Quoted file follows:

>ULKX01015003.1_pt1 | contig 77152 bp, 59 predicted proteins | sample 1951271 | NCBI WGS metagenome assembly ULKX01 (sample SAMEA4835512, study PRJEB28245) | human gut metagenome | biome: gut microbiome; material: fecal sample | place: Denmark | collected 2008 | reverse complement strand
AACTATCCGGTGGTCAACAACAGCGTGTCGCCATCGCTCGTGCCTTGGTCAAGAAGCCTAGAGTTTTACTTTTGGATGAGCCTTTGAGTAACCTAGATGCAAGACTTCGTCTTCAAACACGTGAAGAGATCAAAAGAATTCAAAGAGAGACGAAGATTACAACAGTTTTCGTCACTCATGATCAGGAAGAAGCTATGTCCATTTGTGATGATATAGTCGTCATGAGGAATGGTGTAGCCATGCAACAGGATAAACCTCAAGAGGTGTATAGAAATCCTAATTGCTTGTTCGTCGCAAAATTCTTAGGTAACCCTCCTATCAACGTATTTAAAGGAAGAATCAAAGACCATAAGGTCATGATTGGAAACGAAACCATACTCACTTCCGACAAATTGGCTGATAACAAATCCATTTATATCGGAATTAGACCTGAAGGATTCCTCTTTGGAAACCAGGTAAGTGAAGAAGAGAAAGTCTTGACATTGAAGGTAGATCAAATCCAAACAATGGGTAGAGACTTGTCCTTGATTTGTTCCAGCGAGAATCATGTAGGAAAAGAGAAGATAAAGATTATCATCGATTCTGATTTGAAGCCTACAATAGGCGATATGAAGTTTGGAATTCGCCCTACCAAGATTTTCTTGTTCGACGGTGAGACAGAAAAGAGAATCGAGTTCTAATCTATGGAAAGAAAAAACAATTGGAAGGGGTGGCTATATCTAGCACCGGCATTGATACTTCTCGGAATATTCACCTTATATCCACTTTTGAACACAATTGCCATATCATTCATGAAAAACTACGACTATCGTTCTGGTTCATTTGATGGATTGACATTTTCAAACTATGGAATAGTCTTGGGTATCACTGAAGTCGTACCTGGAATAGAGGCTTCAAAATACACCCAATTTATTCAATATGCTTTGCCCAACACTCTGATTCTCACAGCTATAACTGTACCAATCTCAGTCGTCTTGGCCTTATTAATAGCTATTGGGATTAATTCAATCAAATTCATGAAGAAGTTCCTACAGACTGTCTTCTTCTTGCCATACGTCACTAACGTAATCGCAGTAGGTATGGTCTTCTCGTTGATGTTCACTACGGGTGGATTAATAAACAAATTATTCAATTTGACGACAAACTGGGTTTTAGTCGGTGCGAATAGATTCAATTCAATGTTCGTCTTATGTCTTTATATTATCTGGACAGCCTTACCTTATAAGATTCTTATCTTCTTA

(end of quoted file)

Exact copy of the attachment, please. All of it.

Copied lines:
>ULKX01015003.1_pt1 | contig 77152 bp, 59 predicted proteins | sample 1951271 | NCBI WGS metagenome assembly ULKX01 (sample SAMEA4835512, study PRJEB28245) | human gut metagenome | biome: gut microbiome; material: fecal sample | place: Denmark | collected 2008 | reverse complement strand
AACTATCCGGTGGTCAACAACAGCGTGTCGCCATCGCTCGTGCCTTGGTCAAGAAGCCTAGAGTTTTACTTTTGGATGAGCCTTTGAGTAACCTAGATGCAAGACTTCGTCTTCAAACACGTGAAGAGATCAAAAGAATTCAAAGAGAGACGAAGATTACAACAGTTTTCGTCACTCATGATCAGGAAGAAGCTATGTCCATTTGTGATGATATAGTCGTCATGAGGAATGGTGTAGCCATGCAACAGGATAAACCTCAAGAGGTGTATAGAAATCCTAATTGCTTGTTCGTCGCAAAATTCTTAGGTAACCCTCCTATCAACGTATTTAAAGGAAGAATCAAAGACCATAAGGTCATGATTGGAAACGAAACCATACTCACTTCCGACAAATTGGCTGATAACAAATCCATTTATATCGGAATTAGACCTGAAGGATTCCTCTTTGGAAACCAGGTAAGTGAAGAAGAGAAAGTCTTGACATTGAAGGTAGATCAAATCCAAACAATGGGTAGAGACTTGTCCTTGATTTGTTCCAGCGAGAATCATGTAGGAAAAGAGAAGATAAAGATTATCATCGATTCTGATTTGAAGCCTACAATAGGCGATATGAAGTTTGGAATTCGCCCTACCAAGATTTTCTTGTTCGACGGTGAGACAGAAAAGAGAATCGAGTTCTAATCTATGGAAAGAAAAAACAATTGGAAGGGGTGGCTATATCTAGCACCGGCATTGATACTTCTCGGAATATTCACCTTATATCCACTTTTGAACACAATTGCCATATCATTCATGAAAAACTACGACTATCGTTCTGGTTCATTTGATGGATTGACATTTTCAAACTATGGAATAGTCTTGGGTATCACTGAAGTCGTACCTGGAATAGAGGCTTCAAAATACACCCAATTTATTCAATATGCTTTGCCCAACACTCTGATTCTCACAGCTATAACTGTACCAATCTCAGTCGTCTTGGCCTTATTAATAGCTATTGGGATTAATTCAATCAAATTCATGAAGAAGTTCCTACAGACTGTCTTCTTCTTGCCATACGTCACTAACGTAATCGCAGTAGGTATGGTCTTCTCGTTGATGTTCACTACGGGTGGATTAATAAACAAATTATTCAATTTGACGACAAACTGGGTTTTAGTCGGTGCGAATAGATTCAATTCAATGTTCGTCTTATGTCTTTATATTATCTGGACAGCCTTACCTTATAAGATTCTTATCTTCTTA